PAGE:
Since then, there has been a campaign against him, led by Matthew d'Ancona, the editor of The Spectator. Mr d'Ancona's wife is Sarah Schaefer, David Miliband's special adviser. The couple vehemently deny collusion. But it is well known that with or without his adviser's help, Mr Miliband is out to fix Lord Malloch Brown.

Last week, an article assailing Mark Malloch Brown appeared in The Spectator. Apart from his views, the main ground of complaint was his accommodation. When he was appointed, Mark Malloch Brown took a considerable cut in salary. He is one of the very ministers who could earn substantially more out of government than in it. He assumed that if any organisation asked someone with a large family to move quickly to London – where he had not lived for 21 years and did not own a house – a home would be provided. But this is now being used as leverage by those who are trying to displace him. In self-pitying tones, The Spectator pointed out that David Miliband has not yet moved into the Foreign Secretary's official residence. More to the point, David Miliband has not yet moved into the Foreign Secretary-ship.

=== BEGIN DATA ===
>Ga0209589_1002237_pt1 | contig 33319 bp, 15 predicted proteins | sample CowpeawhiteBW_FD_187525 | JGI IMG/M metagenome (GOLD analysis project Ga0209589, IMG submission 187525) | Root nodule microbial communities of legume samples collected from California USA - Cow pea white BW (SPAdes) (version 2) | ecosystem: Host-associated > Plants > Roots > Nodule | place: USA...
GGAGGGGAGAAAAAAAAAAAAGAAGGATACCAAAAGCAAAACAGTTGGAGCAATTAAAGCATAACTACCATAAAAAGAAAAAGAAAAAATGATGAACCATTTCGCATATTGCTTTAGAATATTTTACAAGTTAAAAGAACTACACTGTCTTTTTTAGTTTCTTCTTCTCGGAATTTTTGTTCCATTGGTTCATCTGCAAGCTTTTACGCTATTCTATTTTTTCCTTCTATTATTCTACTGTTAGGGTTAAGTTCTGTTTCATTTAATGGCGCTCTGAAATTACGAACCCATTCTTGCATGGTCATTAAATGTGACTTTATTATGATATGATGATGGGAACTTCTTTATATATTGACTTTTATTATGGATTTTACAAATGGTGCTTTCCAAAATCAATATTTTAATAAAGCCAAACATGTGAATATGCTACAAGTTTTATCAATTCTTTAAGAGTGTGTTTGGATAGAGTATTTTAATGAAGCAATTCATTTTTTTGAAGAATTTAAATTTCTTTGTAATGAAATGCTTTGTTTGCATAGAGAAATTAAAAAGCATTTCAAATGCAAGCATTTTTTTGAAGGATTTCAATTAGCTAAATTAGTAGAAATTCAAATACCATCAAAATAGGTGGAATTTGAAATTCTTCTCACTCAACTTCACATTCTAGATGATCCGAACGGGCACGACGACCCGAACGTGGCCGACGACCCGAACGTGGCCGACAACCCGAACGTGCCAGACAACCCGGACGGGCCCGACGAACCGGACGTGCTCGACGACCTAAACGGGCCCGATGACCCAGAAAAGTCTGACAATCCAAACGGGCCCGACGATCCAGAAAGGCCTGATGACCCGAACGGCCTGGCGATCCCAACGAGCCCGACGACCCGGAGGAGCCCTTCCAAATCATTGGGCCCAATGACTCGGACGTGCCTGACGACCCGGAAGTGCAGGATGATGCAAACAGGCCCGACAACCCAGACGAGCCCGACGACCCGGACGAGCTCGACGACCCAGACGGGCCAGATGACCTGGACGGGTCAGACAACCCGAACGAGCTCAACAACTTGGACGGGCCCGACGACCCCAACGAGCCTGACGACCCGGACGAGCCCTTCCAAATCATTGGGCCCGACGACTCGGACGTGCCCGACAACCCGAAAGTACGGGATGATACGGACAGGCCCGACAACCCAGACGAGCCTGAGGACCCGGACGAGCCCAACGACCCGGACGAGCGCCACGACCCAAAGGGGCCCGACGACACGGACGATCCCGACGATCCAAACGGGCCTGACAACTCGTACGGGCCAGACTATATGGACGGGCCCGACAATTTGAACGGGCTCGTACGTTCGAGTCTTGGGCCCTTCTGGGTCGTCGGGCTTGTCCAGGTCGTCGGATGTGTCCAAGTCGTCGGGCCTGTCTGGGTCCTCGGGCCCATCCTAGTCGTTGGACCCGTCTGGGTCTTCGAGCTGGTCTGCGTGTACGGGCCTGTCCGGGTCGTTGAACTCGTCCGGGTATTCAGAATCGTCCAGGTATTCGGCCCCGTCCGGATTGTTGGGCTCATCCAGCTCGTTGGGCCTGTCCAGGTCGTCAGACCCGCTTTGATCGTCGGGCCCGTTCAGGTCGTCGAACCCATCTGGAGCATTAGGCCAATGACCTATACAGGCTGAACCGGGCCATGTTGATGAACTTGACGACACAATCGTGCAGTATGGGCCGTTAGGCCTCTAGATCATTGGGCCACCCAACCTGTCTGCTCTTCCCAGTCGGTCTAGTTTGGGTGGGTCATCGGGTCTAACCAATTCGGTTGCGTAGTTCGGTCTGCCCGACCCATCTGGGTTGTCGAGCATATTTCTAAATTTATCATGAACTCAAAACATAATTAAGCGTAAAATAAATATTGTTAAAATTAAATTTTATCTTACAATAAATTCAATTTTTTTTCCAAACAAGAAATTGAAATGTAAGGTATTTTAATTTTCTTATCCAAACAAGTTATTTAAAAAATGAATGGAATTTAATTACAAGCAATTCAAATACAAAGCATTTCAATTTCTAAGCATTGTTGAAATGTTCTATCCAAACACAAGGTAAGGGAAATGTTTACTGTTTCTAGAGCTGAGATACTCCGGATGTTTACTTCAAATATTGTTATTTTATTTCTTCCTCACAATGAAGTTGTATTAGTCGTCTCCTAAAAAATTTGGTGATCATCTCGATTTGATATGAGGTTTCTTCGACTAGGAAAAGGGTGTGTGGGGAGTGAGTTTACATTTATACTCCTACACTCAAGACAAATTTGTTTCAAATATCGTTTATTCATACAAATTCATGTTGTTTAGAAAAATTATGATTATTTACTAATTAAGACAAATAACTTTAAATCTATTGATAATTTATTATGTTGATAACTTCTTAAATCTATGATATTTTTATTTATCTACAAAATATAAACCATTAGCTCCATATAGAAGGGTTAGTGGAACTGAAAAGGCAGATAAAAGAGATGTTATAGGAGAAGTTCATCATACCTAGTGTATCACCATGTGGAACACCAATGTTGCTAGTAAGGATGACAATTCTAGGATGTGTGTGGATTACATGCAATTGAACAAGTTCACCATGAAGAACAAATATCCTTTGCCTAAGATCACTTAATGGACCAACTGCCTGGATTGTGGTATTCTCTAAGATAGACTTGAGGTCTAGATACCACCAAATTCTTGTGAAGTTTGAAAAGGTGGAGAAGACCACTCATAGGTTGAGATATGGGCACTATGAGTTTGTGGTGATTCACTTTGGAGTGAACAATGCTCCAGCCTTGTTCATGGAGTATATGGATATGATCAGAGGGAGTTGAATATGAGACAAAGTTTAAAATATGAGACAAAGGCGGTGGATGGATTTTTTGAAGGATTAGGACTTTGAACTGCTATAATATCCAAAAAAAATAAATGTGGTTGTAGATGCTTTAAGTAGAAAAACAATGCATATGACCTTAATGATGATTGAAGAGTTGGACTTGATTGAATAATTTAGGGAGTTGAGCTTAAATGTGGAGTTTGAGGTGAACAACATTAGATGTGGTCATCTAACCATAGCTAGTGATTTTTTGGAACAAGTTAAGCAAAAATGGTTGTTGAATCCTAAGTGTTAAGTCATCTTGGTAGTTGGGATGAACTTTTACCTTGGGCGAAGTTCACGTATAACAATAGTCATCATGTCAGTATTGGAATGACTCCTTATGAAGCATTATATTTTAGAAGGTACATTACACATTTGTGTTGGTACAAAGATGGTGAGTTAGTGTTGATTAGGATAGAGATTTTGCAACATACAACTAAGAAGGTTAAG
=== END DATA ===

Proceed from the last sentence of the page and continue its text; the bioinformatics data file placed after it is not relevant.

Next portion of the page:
It seems likely that Lord Malloch Brown will not last long as a minister. The restraints on expressing his opinions are bound to irritate a man who cannot be accused of excessive patience. But apart from its amusement value, the whole affair is instructive. It tells us what we should always have known: that despite some fleeting illusions to the contrary, Mr Brown cannot run a government of strong personalities, only a government of ciphers.